This is a time of regrets for Castro. Not the regrets that one might expect him to have after a lifetime of being the scourge of other men. That would require a conscience and that is something which psychopaths are unburdened by. His regrets are not for the crimes he has committed or the lives that he has crushed and eviscerated. His regrets are for the quarry that got away. His "Reflection" on the Cuban baseball players who defected in Canada reads like an ad for runaway slaves. These were common in Southern newspaper of the antebellum era. The only difference is that Castro does not actually offer a reward. I suppose because he is unwilling to buy back what cost him nothing in the first place. Although he did not actually buy his slaves on the auction block, Castro is no less attached to them than Southerners whose fortunes were invested in them. They are also, ultimately, the source of his wealth and social standing. His name is writ large in the annals of history with the blood and sweat of his people.
Of all his slaves Castro feels a particular attachment to Cuba's athletes. First, because they realize his vicarious ambitions; but also because they represent his only success in biological engineering. He was able to produce only one champion bovine of legendary (and perhaps mythical) accomplishments while cattle in Cuba became virtually extinct. Now he has a chicken that can lay an egg as big as an ostrich's but the other chickens, cowered perhaps by her achievement, have stopped laying eggs. Bigger and better, for Castro, has always meant a fetish with the abnormal over the common and ordinary. The statue of his beloved Ubre Blanca, world's champion milk producer, cannot be milked. Cuban children, despite of Ubre Blanca or more likely because of her, have their milk ration cut off at age 7.
It is different with Cuba's athletes. Their achievements can be shared by all even if the credit accrues only to him. They are Castro's ambassadors of sport in a literal sense, more so even than Hitler's Olympians. Their profession is the most politicized in Cuba and the athletes themselves are treated like state property. Of course this can be said about all Cubans but in their case the State has a most active interest in them which never lets up for a second while they are still in their prime. Then they are "shielded" at all times by several layers of "security," Castro's version of overseers. Their natural talents are not so much cultivated as circumscribed by regime. In its service, they are allowed to exercise those talents on a world stage but must renounce the rewards that accompany athletic excellence everywhere else. Perpetual amateurism in sports is no less desirable than in any other profession. It is an apprenticeship that never ends, or, rather, ends in frustration and superannuation. Every Cuban athlete's career is stunted if not destroyed unless he manages to escape Castro's plantation. Success or failure is contingent upon it.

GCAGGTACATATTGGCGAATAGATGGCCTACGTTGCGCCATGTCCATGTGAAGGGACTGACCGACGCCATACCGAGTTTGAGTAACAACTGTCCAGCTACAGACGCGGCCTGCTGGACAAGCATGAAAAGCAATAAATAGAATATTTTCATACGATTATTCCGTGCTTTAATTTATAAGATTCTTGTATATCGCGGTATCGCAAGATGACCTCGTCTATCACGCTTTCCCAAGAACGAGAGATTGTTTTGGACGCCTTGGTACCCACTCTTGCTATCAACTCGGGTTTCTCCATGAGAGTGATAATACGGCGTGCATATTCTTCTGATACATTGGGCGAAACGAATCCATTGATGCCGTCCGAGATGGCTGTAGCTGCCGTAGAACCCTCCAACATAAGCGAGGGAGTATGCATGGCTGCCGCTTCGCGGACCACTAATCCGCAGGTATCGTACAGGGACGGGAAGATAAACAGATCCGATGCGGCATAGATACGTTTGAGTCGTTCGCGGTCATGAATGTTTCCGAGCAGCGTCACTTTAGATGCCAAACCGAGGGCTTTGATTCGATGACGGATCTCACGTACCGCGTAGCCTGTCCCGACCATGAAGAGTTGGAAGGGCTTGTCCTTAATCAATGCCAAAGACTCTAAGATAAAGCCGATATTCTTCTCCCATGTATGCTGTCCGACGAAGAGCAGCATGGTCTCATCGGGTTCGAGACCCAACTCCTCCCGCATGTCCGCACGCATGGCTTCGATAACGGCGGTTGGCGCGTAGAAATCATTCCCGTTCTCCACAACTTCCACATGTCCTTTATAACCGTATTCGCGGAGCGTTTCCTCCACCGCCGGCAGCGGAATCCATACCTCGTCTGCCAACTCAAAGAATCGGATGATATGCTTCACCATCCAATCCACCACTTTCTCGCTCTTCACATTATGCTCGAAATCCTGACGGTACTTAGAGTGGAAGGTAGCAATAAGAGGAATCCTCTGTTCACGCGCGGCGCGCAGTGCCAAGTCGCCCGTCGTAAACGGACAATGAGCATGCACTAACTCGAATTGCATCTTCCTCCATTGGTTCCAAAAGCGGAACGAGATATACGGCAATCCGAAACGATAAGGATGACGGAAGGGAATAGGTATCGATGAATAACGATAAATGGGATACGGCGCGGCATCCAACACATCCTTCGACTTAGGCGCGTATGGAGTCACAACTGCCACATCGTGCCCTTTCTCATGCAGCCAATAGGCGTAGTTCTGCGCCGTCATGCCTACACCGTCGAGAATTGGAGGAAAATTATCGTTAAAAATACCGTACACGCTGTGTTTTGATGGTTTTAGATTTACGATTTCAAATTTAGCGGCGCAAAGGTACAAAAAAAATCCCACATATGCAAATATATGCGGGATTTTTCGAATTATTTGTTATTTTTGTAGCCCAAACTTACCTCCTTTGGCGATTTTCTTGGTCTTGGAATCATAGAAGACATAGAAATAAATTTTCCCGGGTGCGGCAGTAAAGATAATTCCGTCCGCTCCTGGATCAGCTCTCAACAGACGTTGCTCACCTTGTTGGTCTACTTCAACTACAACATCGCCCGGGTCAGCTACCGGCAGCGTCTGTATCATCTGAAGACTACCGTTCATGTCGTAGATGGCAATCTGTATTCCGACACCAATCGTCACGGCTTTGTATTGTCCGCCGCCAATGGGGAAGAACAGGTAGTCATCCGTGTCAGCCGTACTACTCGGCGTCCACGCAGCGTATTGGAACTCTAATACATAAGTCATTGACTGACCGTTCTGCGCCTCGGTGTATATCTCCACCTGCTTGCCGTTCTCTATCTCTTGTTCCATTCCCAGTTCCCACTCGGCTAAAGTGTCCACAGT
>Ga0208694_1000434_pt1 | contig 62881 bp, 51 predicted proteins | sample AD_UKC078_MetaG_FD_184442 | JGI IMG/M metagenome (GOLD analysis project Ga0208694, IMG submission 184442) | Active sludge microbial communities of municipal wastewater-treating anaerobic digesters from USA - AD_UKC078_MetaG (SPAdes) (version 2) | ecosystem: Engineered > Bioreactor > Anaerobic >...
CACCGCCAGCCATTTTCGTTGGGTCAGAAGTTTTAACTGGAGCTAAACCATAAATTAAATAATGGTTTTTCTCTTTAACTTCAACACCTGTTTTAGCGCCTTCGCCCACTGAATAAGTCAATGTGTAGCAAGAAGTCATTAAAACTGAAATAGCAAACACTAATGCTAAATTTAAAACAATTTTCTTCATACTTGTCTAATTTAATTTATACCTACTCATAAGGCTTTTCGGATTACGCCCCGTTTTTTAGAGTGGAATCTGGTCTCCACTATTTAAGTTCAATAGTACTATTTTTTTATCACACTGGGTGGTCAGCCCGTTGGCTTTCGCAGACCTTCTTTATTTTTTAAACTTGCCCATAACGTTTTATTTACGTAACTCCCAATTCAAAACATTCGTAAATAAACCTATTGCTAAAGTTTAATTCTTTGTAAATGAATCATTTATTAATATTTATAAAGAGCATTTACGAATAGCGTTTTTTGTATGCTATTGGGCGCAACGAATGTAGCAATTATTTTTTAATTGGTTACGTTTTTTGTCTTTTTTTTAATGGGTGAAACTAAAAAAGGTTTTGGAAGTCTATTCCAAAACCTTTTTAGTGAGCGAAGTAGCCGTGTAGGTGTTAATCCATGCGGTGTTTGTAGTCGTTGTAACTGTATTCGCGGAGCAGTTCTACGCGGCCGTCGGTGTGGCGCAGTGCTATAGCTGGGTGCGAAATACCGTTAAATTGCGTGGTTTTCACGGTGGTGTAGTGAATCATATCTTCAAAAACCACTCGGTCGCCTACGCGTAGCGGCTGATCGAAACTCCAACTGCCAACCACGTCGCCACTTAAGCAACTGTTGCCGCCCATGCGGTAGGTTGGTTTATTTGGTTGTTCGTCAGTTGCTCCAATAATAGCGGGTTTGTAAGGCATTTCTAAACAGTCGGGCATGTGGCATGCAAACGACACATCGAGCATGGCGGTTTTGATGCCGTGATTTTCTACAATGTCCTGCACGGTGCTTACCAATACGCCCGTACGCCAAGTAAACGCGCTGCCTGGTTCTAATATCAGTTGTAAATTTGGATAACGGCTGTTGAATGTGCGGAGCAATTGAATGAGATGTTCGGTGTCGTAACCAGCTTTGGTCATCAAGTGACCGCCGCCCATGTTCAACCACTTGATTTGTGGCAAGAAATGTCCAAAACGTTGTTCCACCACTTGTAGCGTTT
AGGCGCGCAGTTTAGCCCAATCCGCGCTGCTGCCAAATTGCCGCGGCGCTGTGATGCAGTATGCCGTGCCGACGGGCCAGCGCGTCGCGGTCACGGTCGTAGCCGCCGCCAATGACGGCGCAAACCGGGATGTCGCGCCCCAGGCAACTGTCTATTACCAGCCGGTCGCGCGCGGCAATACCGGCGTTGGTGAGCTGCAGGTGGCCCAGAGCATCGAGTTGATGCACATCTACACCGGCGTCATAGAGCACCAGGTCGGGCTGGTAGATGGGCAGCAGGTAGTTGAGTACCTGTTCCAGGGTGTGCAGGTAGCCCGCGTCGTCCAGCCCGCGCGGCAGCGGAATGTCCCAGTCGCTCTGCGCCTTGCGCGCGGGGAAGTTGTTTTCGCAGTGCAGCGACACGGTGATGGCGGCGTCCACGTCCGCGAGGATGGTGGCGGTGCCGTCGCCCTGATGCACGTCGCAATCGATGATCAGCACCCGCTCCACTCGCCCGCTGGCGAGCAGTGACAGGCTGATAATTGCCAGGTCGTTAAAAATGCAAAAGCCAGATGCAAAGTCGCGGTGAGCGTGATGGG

Castro's indignation at the fact that his Fugitive Slave Law is not respected in all countries, his denunciation of Canadians for not enforcing it against the Cuban baseball players who recently defected there as the Brazilians did against the Cuban boxers last year, should merit the world's repudiation except that his pretensions are taken seriously even in countries that decline to serve as his bloodhounds.
Three and possibly five Cuban baseball players have defected in Edmonton, Canada during this year's Junior Baseball Tournament there. Castro has called Edmonton a "dumping grounds" and questioned its desirability as a site for future athletic events. One would think that the citizens of that city would be offended. That Fidel, who has singlehandedly turned Havana and all of Cuba into a dump, should so characterize their city would be sufficient cause to take umbrage for not only Edmontonians but Albertans, and, indeed, all Canadians. Instead, the mayor of Edmonton, Stephen Mandel, has extended an intivation to Fidel to visit his city as its guest. Yes, an all-expenses paid vacation so that Fidel can see that Edmonton, Alberta is not as bad as he thinks. If he had called it a "hellhole" perhaps a delegation from Edmonton would have delivered the invitation personally to him.
I wonder what Edmonton will do for the three (and possibly 5) 18-year old kids who defected there? Well, not rounding them up and turning them over to Castro's goons is at least something. But since they want to regale Castro as a "guest of honor" in their city what are they prepared to do for the teenagers who defied him and are now branded by him as "despicable traitors?" Their presence in Edmonton is more honorable to its citizens than would be that of this hemisphere's last slaveholder.
Should We Cheer for Cuban Athletes At International Competitions? Only If We Revel in their Degradation
Words of Reassurance to the Cuban Boxers from Fidel and of Thanks to Brazil